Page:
places you only know from Risk
I write to you from Irkutsk, Siberia. Yes, it's more than just a territory on the RISK board. (Though incidentally it's considerably further south than in the game. The Trans-Siberian, like the Trans-Canadian, stays fairly close to the country's southern border all along its route.) It's famous for ... er ... not a whole lot, other than being the place of exile for many of the Decemberists aristocrat-revolutionaries, back in the day.
Krasnoyarsk is quite a cool city by Siberian standards, not least for its convenient location a mere 7km north of the Stolby Nature Reserve, a trip to which answered in part: why is the life expectancy of Russian men so low? (60 years - extremely low for a country so wealthy - compared to 74 years for Russian woman.) It's not just the rampant alcoholism, the vodka-drinking for breakfast, the continuing classification of beer as a soft drink. It has a lot to do with the fact that, so far as I can tell, Russian men disproportionately tend to be psychotic adrenalin junkies.
"Someone fall off and die here," Kostya said, and he paused to think a moment, "every week? No, no. Every two week." He waved a negligent hand at Pillar No. 1, the first colossal pile of karst granite thrusting its way 80 metres into the sky from the taiga forest below. Around us, schoolchildren on day trips shouted excitedly, climbing all over the smaller rocks, and a few beginning expeditions up the pillar. "You see those marks?" Kostya pointed at two parallel sets of vertical striations. "Last year, a boy fall off, he grab with his fingernails." He shook his head sadly.
There are about ten such huge heaps of granite protruding from Stolby - Pillars 1-2-3, Grandmother, Grandfather, Crocodile, Monkey, Wild Rocks, etc. - many of them used by the Krasnoyarsk alpine club, among Russia's finest thanks to a rather ruthless process of elimination. A sizable memorial near the entrance to the reserve pays tribute to the many local alpinists who have fallen to their deaths and in doing so presumably improved the club's average skill level. A few years ago, to celebrate their sixty-year anniversary, a few of them climbed Pillar No. 2, the highest and hardest, to celebrate. No big deal, right? Except this time this group brought a cow along.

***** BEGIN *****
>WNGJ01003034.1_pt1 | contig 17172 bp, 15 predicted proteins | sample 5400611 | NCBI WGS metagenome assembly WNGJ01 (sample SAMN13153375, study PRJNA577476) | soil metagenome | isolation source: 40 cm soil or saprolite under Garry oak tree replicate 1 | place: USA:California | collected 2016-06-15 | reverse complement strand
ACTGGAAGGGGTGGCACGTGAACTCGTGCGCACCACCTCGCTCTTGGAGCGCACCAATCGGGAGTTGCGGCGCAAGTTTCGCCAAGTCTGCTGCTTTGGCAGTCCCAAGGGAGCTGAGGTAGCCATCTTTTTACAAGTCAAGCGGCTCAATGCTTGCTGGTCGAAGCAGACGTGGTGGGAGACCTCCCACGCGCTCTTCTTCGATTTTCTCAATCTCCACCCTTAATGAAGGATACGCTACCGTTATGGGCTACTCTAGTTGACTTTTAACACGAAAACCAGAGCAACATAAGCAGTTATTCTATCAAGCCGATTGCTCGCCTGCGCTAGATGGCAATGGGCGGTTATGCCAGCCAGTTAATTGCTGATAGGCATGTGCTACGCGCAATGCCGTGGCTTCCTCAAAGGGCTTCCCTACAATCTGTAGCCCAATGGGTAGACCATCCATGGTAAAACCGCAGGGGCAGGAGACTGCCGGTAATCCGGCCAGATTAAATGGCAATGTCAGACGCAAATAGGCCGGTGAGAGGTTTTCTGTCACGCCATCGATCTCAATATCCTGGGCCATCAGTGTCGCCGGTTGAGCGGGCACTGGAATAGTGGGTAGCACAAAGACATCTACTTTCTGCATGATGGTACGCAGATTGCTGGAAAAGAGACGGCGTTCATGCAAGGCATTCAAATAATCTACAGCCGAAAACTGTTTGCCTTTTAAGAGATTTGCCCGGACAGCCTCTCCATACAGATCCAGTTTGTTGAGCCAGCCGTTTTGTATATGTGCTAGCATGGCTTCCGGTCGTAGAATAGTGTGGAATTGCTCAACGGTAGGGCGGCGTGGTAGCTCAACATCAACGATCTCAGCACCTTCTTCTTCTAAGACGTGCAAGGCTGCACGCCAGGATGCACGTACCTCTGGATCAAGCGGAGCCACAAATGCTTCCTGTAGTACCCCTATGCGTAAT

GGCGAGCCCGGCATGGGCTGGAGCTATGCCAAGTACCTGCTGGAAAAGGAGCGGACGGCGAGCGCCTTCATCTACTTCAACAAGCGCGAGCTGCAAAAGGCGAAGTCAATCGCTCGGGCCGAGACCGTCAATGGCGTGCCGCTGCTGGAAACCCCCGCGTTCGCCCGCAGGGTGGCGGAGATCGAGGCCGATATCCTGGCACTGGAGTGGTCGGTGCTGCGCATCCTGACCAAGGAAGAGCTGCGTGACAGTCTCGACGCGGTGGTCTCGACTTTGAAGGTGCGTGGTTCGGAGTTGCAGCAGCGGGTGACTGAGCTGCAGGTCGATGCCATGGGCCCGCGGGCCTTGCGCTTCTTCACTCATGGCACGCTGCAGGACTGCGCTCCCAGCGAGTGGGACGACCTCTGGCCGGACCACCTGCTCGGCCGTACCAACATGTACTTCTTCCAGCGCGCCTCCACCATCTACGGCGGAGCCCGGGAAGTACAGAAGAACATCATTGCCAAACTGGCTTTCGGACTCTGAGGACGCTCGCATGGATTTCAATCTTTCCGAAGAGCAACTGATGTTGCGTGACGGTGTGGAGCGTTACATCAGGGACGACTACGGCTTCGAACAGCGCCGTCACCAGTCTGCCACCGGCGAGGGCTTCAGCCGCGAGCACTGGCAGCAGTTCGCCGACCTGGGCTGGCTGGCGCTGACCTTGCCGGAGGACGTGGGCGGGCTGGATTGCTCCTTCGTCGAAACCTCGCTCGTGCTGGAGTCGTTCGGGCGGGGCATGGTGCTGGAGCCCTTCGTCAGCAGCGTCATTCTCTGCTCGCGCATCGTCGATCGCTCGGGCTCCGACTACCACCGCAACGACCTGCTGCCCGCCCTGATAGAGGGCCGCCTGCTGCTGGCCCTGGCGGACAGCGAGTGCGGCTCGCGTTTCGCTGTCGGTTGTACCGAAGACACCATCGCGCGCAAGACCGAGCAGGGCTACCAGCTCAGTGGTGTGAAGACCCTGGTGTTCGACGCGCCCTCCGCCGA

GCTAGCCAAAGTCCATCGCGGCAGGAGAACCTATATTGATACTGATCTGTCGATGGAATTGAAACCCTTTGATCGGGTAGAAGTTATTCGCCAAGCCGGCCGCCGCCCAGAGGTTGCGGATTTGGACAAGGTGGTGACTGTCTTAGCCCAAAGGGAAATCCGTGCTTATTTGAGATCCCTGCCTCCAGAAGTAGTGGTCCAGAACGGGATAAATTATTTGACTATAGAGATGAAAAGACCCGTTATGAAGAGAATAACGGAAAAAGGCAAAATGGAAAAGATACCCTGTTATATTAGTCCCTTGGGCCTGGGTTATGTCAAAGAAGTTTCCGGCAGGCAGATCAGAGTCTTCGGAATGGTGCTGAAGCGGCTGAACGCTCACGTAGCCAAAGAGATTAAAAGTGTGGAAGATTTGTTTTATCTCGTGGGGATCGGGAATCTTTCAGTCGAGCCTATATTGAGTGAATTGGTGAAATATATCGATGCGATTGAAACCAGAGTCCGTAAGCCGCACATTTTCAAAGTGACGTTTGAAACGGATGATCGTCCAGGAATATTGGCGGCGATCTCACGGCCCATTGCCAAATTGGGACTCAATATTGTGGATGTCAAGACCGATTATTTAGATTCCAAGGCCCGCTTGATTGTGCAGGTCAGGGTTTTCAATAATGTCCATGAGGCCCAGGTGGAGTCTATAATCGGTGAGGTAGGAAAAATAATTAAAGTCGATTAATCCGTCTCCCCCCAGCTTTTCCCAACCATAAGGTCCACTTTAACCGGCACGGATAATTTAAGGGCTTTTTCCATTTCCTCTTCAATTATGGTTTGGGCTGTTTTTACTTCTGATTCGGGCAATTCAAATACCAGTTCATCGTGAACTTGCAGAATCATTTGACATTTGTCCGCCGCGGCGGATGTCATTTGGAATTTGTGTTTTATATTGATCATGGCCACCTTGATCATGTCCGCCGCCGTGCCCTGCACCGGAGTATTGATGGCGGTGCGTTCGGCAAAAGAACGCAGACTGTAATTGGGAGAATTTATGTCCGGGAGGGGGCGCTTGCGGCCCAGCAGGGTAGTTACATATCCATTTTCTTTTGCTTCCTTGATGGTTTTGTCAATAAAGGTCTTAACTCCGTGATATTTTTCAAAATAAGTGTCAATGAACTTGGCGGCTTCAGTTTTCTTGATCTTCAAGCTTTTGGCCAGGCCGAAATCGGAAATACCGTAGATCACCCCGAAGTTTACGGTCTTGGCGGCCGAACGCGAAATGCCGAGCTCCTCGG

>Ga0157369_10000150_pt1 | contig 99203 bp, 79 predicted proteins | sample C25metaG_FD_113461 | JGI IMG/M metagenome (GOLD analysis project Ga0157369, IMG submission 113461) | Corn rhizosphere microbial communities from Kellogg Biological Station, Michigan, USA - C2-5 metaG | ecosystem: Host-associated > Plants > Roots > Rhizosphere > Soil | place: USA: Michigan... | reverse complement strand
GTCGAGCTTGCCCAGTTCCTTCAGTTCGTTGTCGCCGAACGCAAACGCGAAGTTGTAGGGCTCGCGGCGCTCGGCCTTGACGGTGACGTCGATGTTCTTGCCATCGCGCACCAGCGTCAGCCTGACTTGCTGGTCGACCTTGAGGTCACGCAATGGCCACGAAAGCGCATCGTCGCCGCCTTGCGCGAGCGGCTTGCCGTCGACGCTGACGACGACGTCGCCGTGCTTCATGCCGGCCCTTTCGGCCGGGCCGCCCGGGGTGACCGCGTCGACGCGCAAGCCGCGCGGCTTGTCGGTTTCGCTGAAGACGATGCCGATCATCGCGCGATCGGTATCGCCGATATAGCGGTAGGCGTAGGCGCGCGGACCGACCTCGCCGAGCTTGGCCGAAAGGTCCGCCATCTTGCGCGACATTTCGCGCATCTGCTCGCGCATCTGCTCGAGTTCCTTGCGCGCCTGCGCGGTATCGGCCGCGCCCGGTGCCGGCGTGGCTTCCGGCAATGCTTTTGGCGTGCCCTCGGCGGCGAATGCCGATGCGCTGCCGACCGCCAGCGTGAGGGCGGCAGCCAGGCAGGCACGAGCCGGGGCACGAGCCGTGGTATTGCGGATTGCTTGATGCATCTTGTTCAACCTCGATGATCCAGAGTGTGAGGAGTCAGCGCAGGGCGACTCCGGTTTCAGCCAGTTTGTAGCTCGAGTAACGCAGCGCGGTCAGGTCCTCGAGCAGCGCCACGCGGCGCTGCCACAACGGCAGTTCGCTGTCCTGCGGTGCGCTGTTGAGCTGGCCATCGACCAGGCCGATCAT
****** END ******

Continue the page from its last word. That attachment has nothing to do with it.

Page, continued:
The cow successfully summitted. No word on whether it went back down the hard way or the easy way, or if the latter, whether it has its own space in the memorial.
A hundred years ago, the local Bolsheviks huddled and conspired in Stolby's caves, plotting and waiting for their revolution still a decade away. And even today, loners and outcasts live in the nature reserves, even through the vicious Siberian winter, in hidden houses and caves, hunting to survive. Kostya - friendly, well-educated, thirtysomething - spent three weeks living in Stolby himself, some fifteen years ago, living off cat soup and pine-needle tea.
It's easy to see how you could live undetected if you want to. At ground level, the colossal pillars of the taiga's birch and pine trees seem to stretch all the way up to heaven; this forest that carpets the land all the way up to the circumpolar treeline near the Arctic Sea is vast, cool, mysterious. The air is damp, cold - we were snowed on, as we scrambled tothe top of one of the rock formations - and rich with life. The undergrowth is sparse enough to permit walking in any direction, but thick enough to obscure vision after only a hundred feet.
For a moment I thought I saw, from the corner of my eye, a strange, ornately carved, little wooden house standing on four tall bonelike stilts; but when I turned to look, it was gone. Just my mind playing tricks on me.
Every so often, when travelling, you run into a genuine oasis: remote and laid-back, cheap and comfortable, set amid stunning natural beauty, a haven for cool fellow-travellers from around the world, a genuinely magical spot somehow not yet overrun by tour buses, gap-year teenagers, crowds of hawkers or rows of souvenir stalls.
Oases I have found, over the years: Yangshuo (China). Tetebatu (Indonesia). Kokrobite (Ghana). The Vumba (Zimbabwe). Nepal (all of it). The Daintree (Australia). Dahab (Egypt). Caye Caulker (Belize). Hampi (India). Nungwi (Zanzibar). I wasn't expecting to add to that hallowed list while in Russia - but I am pleased to today append the name Olkhon Island.
It's a four-hour drive from Irkutsk to the ferry, along a wide black highway divided by a dotted line largely ignored by the teeming Russian traffic. Past smokestacks belching filth into the sky (Irkutsk, like most Russian cities, is smelled before it's seen), airfields above which light aircraft perform unlikely acrobatics, roadside produce markets, farmland, Siberian cowboys herding cattle through the rolling hills, and then back into wilderness: rippling hills of treeless, grass-covered steppe alternating with dense carpets of taiga forest, a kaleidoscopic palette of soft yellow and green. We stop at a Yukos gas station, then at a busy cafe. Half of its customers are Slavic, tall and fine-featured, descendants of settlers and exiles; half are the local Buryat, short and stocky, their Asiatic features a reminder that we're a long, long way from Europe.